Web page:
Pauls Valley, OK, Pauls Valley Democrat

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January 10, 2013

AAA predicts lower gas prices in 2013

AAA Fuel Guage Report — This week the national average price for a gallon of regular gasoline is $3.30. As recently as Dec. 20, the nationwide average stood at $3.22.

However, after setting new all-time daily records for each calendar day since Aug. 20, the price this past weekend fell below the year-ago national average.

In Tulsa, the average price for regular gasoline jumped eight cents overnight to $2.912, although in Oklahoma City, citywide price averages are falling, down two-tenths of a cent in the last 24 hours.

According to FuelGaugeReport.AAA.com, motorists in six states (Utah, Wyoming, Colorado, Minnesota, Idaho and Oklahoma) currently pay less than $3.00 per gallon at the pump.

Oklahoma’s average is sixth-lowest of all the states.

Utah is the country’s price leader at $2.90. The average price in Texas today is 18 cents above Oklahoma’s. Only drivers in Hawaii pay more than $4.00 per gallon.

The highest average prices in the continental United States are found in California and in the Northeast.

Gasoline prices this year will be less expensive than in 2012 as a result of increased domestic oil production and lower demand, according to AAA.

The national average price of gasoline should peak at $3.60-$3.80 per gallon barring any significant unanticipated events, which compares to a peak of $3.94 a gallon in 2012.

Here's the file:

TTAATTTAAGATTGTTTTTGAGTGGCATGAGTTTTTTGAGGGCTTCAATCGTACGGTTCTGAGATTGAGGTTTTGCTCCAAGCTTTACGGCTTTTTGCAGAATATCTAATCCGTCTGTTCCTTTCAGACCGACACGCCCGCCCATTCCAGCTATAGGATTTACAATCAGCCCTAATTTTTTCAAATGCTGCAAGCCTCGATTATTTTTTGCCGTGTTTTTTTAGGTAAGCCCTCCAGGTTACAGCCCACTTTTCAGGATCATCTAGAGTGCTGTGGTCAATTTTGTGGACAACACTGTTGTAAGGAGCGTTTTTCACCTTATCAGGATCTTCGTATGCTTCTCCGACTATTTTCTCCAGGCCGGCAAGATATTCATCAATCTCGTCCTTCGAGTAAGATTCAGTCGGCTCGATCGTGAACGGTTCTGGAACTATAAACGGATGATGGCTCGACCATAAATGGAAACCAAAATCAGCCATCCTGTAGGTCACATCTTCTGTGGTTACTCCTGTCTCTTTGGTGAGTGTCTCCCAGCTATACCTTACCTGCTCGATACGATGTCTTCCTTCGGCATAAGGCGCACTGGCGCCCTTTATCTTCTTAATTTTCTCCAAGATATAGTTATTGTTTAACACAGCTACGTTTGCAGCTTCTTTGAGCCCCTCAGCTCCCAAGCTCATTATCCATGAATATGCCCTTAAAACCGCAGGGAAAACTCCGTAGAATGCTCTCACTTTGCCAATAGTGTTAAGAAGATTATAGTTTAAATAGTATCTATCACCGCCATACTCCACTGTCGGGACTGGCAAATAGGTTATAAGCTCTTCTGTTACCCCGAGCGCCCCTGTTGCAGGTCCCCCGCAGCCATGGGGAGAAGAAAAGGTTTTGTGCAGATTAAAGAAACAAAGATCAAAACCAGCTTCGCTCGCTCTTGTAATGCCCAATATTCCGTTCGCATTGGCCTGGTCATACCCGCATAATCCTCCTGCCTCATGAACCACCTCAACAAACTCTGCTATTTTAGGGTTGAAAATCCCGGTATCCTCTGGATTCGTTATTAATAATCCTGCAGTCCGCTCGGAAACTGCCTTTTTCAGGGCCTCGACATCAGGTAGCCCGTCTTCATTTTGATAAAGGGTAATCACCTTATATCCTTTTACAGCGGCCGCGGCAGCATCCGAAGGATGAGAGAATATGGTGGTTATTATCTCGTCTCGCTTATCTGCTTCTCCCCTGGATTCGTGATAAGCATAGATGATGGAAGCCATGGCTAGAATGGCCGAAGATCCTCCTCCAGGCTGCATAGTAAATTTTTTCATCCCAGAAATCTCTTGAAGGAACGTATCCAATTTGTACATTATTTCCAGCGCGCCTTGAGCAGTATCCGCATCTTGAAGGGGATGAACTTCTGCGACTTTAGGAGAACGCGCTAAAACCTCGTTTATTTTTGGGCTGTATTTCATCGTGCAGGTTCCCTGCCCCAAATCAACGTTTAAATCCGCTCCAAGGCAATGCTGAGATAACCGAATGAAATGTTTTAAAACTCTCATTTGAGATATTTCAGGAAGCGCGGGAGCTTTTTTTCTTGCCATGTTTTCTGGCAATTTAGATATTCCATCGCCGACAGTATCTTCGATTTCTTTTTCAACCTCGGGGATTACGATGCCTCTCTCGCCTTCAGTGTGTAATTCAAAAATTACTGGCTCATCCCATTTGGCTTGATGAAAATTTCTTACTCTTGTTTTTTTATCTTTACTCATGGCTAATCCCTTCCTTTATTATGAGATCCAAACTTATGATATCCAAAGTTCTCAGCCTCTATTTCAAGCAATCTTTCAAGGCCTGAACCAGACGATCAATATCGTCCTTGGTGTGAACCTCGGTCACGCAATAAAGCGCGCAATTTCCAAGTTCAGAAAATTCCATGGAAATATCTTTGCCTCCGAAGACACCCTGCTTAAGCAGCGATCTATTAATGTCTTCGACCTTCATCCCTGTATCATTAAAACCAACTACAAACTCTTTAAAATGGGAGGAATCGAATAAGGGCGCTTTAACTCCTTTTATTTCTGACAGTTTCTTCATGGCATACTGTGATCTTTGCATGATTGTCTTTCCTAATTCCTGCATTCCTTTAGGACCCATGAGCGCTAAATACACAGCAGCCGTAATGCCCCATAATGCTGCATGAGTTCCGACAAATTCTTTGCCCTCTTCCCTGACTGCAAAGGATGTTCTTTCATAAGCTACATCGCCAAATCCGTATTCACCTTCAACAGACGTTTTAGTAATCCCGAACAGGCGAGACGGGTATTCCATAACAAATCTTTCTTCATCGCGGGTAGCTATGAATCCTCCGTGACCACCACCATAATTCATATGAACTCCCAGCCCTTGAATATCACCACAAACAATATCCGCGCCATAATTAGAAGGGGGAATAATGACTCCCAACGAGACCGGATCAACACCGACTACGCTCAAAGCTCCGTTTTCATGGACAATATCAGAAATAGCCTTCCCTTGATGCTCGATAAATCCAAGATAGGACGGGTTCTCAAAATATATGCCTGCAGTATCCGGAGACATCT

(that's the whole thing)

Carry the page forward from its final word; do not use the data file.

Gasoline prices should rise steadily through April or early May, but at a slower pace than last year. Following a late-spring peak, national price averages should drop during the first half of the summer to as low as $3.20-$3.40 per gallon before rising again in advance of the Gulf Coast hurricane season and the switchover to winter-blend gasoline.

Prices should end the year by falling to low or near-low averages for 2013.

Absent significant storms, major wars or production and distribution outages, the single largest factor that will influence gasoline prices in 2013 will be the strength of the U.S. economy.

Stronger than expected growth in the economy would result in higher oil and gasoline prices in anticipation of higher consumption, while a weaker than expected economy would drive prices downwards.

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